WATCH: Two Orlando Police Officers Under Internal Investigation After Man’s Arrest

ORLANDO, Fla. – Two Orlando police officers are under investigation for actions the state attorney calls inappropriate.

The officers arrested an 18-year-old outside Rosemont Park on Jan. 4 for what they said was resisting an officer, but after watching footage from a body-worn camera, Orlando police Chief John Mina said he’s concerned.

Nyejewel Burney and his friend left their apartment to walk to work when he said two officers followed them from the apartment complex.

Burney said his friend flipped a hand gesture at the officers, who said they were on “proactive patrol.”

The following conversation was recorded by an officer’s body-worn camera:

“We’re just driving by, and you want to flick us off like you’re a tough guy?”

“Freedom of speech, sir.”

“I’m sorry? That’s actually not speech, that’s a movement.”

“Freedom of movement.”

“And now you just jaywalked. Give me your ID. Get over here.”

The man’s friend was handcuffed moments later.

“It wasn’t like they just seen us and we just flicked them off,” Burney said. “They’d been following us the whole time.”

Another officer’s body-worn camera recorded the following:

“This is our traffic stop, you got to leave … You’re failing to leave. Now you’ve got to sit down. Now, you’re not free to go.”

Burney was arrested on charges off resisting an officer without violence.

“Put your hands behind your back. Stop resisting. Stop resisting.”

Orlando police Officer Kevin Lopez said he couldn’t see if Burney was concealing a weapon or contraband in his jacket, because his hands were in his pockets.

But State Attorney Aramis Ayala dropped the charge when she watched the footage.

She called the officers’ actions “inappropriate,” and her office contacted the Orlando Police Department with their concerns.

“Y’all wonder why people don’t like police now. Because y’all do s–t like this,” Burney said in the body-cam footage.

Mina said he also has serious concerns and has launched an investigation into officers Lopez and Fink.

“He was concerned to the point that he wanted to make sure that we as the community leaders were aware that he is dealing with this issue, and it will not be ignored,” said Bishop Kelvin Cobaris, a community activist.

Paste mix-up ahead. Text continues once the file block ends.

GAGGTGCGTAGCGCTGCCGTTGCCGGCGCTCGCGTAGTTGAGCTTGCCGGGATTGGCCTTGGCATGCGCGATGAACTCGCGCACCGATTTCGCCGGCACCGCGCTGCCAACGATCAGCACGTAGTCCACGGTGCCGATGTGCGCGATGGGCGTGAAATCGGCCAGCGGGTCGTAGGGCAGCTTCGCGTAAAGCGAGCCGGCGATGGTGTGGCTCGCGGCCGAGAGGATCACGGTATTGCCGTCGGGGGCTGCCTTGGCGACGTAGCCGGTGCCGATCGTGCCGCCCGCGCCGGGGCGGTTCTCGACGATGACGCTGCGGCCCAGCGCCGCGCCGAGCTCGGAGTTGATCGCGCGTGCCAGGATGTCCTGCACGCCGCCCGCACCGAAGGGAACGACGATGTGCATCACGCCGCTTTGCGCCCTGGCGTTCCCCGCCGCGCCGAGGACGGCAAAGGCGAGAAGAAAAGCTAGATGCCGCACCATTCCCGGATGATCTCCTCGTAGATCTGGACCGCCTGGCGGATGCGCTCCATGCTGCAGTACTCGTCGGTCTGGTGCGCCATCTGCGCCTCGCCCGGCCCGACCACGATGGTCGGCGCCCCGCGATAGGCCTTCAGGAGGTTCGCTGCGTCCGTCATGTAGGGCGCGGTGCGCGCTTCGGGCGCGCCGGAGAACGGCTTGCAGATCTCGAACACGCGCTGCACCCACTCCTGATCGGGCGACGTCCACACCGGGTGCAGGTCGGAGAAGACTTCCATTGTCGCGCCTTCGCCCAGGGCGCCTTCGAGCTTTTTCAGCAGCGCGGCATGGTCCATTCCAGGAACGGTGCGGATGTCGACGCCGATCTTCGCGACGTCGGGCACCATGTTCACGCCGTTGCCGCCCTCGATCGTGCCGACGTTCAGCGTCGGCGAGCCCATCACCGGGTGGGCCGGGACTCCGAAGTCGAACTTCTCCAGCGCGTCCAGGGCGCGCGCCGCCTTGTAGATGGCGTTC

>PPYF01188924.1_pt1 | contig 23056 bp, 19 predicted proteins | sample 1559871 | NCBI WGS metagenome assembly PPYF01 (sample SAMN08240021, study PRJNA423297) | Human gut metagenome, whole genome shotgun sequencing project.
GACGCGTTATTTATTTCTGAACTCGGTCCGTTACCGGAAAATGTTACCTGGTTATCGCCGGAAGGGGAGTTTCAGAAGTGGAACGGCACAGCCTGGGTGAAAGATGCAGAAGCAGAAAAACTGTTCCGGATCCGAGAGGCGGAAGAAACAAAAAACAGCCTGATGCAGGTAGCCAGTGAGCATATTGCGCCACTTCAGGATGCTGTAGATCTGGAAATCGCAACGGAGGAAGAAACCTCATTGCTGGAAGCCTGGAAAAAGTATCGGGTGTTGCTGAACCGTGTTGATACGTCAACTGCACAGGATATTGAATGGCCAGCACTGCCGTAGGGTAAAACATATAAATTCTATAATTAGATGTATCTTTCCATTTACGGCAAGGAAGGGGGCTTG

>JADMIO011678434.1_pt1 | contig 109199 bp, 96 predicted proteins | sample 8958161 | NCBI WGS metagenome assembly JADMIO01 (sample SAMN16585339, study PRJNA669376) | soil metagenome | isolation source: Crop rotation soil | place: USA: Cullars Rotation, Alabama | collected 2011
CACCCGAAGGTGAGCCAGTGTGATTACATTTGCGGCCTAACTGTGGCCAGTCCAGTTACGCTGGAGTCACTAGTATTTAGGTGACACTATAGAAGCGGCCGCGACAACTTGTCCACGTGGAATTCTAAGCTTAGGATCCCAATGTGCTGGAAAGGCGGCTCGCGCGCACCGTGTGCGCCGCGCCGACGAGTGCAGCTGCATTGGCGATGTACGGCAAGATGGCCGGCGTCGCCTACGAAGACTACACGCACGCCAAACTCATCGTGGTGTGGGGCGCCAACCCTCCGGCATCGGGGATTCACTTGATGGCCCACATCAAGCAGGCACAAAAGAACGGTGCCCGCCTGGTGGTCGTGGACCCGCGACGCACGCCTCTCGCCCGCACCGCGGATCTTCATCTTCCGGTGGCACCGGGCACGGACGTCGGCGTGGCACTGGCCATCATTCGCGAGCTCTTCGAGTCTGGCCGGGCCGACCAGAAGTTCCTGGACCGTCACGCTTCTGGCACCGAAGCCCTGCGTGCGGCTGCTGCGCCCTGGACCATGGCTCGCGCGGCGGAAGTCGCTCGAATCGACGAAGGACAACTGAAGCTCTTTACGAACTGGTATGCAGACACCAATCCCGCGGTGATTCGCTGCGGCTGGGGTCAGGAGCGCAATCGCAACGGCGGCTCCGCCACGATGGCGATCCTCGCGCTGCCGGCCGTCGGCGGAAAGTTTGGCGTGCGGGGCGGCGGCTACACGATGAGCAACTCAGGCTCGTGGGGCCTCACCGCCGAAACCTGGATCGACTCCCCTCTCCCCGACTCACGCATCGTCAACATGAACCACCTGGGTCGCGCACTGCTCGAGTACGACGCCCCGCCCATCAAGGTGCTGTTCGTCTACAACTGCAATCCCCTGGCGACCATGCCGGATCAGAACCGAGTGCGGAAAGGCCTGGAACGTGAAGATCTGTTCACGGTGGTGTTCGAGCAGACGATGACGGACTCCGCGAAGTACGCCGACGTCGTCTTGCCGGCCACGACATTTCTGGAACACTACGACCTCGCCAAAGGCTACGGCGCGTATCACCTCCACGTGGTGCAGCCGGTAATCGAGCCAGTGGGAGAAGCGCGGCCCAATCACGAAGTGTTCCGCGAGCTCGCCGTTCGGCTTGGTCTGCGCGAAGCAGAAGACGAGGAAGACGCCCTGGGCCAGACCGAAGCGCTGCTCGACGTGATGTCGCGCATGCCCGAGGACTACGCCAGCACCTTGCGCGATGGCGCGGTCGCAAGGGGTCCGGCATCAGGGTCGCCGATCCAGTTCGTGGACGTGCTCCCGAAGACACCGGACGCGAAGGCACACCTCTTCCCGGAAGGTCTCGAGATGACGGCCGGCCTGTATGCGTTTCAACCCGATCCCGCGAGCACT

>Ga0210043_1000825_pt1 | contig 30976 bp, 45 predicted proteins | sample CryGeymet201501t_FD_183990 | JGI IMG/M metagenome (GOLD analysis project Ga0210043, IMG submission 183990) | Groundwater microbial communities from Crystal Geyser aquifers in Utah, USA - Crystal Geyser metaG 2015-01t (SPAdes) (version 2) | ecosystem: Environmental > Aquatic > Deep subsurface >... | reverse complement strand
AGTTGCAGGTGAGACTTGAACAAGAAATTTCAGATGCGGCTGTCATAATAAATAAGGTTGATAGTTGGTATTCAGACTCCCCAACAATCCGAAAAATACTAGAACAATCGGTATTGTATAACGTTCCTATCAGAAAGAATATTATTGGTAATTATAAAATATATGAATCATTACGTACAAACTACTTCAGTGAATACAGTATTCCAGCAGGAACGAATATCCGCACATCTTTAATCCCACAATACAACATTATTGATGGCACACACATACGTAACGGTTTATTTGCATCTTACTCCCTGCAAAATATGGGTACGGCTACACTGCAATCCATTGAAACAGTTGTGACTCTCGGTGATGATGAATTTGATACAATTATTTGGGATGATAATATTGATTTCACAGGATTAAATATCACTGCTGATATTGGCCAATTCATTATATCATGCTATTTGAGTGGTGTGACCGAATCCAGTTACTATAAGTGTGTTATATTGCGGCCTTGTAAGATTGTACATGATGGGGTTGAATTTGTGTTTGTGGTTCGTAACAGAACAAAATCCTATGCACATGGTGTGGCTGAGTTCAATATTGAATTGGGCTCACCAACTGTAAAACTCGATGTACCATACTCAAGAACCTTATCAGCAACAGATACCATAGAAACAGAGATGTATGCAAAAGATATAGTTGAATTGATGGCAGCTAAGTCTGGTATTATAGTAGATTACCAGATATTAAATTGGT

“Hopefully, this will be, like, a lesson for other officers that you just can’t target people and get away with it every time,” Burney said.

He admits that he’s had run-ins with the law in the past, but he said he was trying to stay out of trouble up until the arrest.

“I thought it was just going to be swept under the rug like nothing ever happened,” Burney said.

Mina provided Channel 9 with the following statement Thursday:

“Upon my initial review of the body camera video, I have serious concerns about the interaction. Which is why I directed staff to launch an internal investigation to ensure a full and thorough investigation of the incident and determine if there was any violation of policy. Having access to this video footage is why we equipped our officers with body cameras to provide additional transparency and help us better understand what transpired during incidents from beginning to end. Mutual respect and trust between our officers and residents is paramount to the job our Orlando Police Department does every day to keep our community safe. We must ensure we build on that trust and hold our officers accountable if that trust is violated.”

Ayala provided Channel 9 with the following statement Friday:

“My office identified inappropriate conduct involving two OPD officers. As a result of reviewing the body cam footage, the case was immediately dropped. It is imperative prosecutors do not perpetuate injustice. We contacted OPD with our concerns and I look forward to reviewing the outcome of their inquiry into the matter.”

Source: https://www.wftv.com/news/local/chief-2-orlando-police-officers-under-internal-investigation-after-mans-arrest/724426443

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Filming Cops
Filming Cops 5620 posts

Filming Cops was started in 2010 as a conglomerative blogging service documenting police abuse. The aim isn’t to demonize the natural concept of security provision as such, but to highlight specific cases of State-monopolized police brutality that are otherwise ignored by traditional media outlets.

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